Gelfond says more modest IMAX screens in local multiplexes have been around for at least six years. Despite Ansari’s outrage, Gelfond says the positive feedback from consumer testing and ticket sales at these IMAX theaters is significant.
“IMAX did 15% of Star Trek’s total domestic box office in the whole country on only 138 screens," which is less than 2% of all movie theatres, says Gelfond. "This is compared to the earlier releases of Watchmen, where we did 12% of the box office and Monsters and Aliens, where we did around 10%. Clearly a lot of people are going back to IMAX theaters.”
Gelfond also points out that not everyone shares Ansari’s views. “The overwhelming majority of comments on that guy’s blog this morning, more than 90% of them, are vehemently disagreeing with him. And consumers are confirming this with their continued purchases of tickets.”
Movie Lovers: What You Need to Know
For those confused by the differences between IMAX and traditional screens, Gelfond says the pricier IMAX experience is more than just screen size.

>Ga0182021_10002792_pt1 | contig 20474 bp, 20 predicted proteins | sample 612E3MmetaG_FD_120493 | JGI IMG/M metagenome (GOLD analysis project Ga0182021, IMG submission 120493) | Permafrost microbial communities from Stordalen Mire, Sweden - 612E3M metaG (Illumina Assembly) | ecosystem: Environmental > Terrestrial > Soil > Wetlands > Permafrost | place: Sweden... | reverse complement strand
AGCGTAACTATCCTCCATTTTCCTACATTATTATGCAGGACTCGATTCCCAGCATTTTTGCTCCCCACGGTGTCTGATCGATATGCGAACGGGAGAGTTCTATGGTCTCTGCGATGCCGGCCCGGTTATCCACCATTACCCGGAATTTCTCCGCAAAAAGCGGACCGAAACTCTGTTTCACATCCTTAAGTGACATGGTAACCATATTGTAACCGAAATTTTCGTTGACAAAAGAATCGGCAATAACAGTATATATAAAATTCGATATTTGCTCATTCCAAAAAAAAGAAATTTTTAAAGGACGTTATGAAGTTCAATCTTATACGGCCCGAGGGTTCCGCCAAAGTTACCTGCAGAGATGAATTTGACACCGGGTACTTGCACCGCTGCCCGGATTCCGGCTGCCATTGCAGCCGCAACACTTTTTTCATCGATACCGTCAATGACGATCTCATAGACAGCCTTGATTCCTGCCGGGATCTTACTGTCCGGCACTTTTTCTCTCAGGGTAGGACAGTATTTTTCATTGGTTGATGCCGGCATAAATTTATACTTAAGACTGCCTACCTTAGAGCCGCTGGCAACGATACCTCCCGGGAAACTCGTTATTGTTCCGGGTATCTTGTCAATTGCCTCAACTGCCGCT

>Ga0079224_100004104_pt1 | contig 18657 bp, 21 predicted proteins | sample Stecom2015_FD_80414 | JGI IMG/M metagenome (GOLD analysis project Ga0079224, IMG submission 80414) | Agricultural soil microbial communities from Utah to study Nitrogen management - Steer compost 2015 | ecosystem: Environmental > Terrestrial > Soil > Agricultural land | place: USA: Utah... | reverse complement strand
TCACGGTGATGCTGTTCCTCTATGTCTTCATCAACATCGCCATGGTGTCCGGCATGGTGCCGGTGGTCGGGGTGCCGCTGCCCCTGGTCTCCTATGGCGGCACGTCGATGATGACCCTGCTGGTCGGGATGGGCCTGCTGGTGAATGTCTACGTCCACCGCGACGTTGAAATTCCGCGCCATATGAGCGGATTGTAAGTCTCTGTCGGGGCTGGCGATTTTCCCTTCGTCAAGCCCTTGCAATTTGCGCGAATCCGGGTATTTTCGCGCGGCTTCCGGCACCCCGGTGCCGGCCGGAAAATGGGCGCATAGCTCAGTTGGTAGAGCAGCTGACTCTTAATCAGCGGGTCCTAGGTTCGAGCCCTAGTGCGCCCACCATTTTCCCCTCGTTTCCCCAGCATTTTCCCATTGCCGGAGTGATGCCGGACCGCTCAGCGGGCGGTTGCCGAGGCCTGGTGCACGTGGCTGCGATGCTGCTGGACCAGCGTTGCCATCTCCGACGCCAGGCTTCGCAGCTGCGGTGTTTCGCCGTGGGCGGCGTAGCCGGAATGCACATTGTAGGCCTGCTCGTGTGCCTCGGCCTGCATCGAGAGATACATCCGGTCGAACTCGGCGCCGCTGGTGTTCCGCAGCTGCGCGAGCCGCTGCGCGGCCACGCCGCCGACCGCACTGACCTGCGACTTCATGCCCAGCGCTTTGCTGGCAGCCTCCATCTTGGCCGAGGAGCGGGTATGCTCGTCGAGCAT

The version of the film projected on IMAX is different from that shown in traditional movie theaters, he says. The resolution is increased using a process called Digital Remastering, the sound quality is enhanced, and several front rows of seating are removed to improve the viewer’s experience (read: prevent neck cramps).
Budget-minded Star Trek fans should familiarize themselves with the details of the new projection system on IMAX’s web site and should check for the details at your local IMAX theater before purchasing tickets. Don't boldly go where you might be surprised by the lack of screen space.
Star Trek Memorabilia
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